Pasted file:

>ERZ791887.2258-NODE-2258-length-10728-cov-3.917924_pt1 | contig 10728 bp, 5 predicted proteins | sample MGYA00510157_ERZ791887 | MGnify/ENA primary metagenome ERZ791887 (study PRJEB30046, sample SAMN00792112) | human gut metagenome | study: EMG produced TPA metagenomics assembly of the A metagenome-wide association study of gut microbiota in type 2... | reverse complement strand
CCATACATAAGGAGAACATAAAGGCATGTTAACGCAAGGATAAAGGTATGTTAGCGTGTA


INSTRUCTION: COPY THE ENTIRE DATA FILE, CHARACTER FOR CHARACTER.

>ERZ791887.2258-NODE-2258-length-10728-cov-3.917924_pt1 | contig 10728 bp, 5 predicted proteins | sample MGYA00510157_ERZ791887 | MGnify/ENA primary metagenome ERZ791887 (study PRJEB30046, sample SAMN00792112) | human gut metagenome | study: EMG produced TPA metagenomics assembly of the A metagenome-wide association study of gut microbiota in type 2... | reverse complement strand
CCATACATAAGGAGAACATAAAGGCATGTTAACGCAAGGATAAAGGTATGTTAGCGTGTA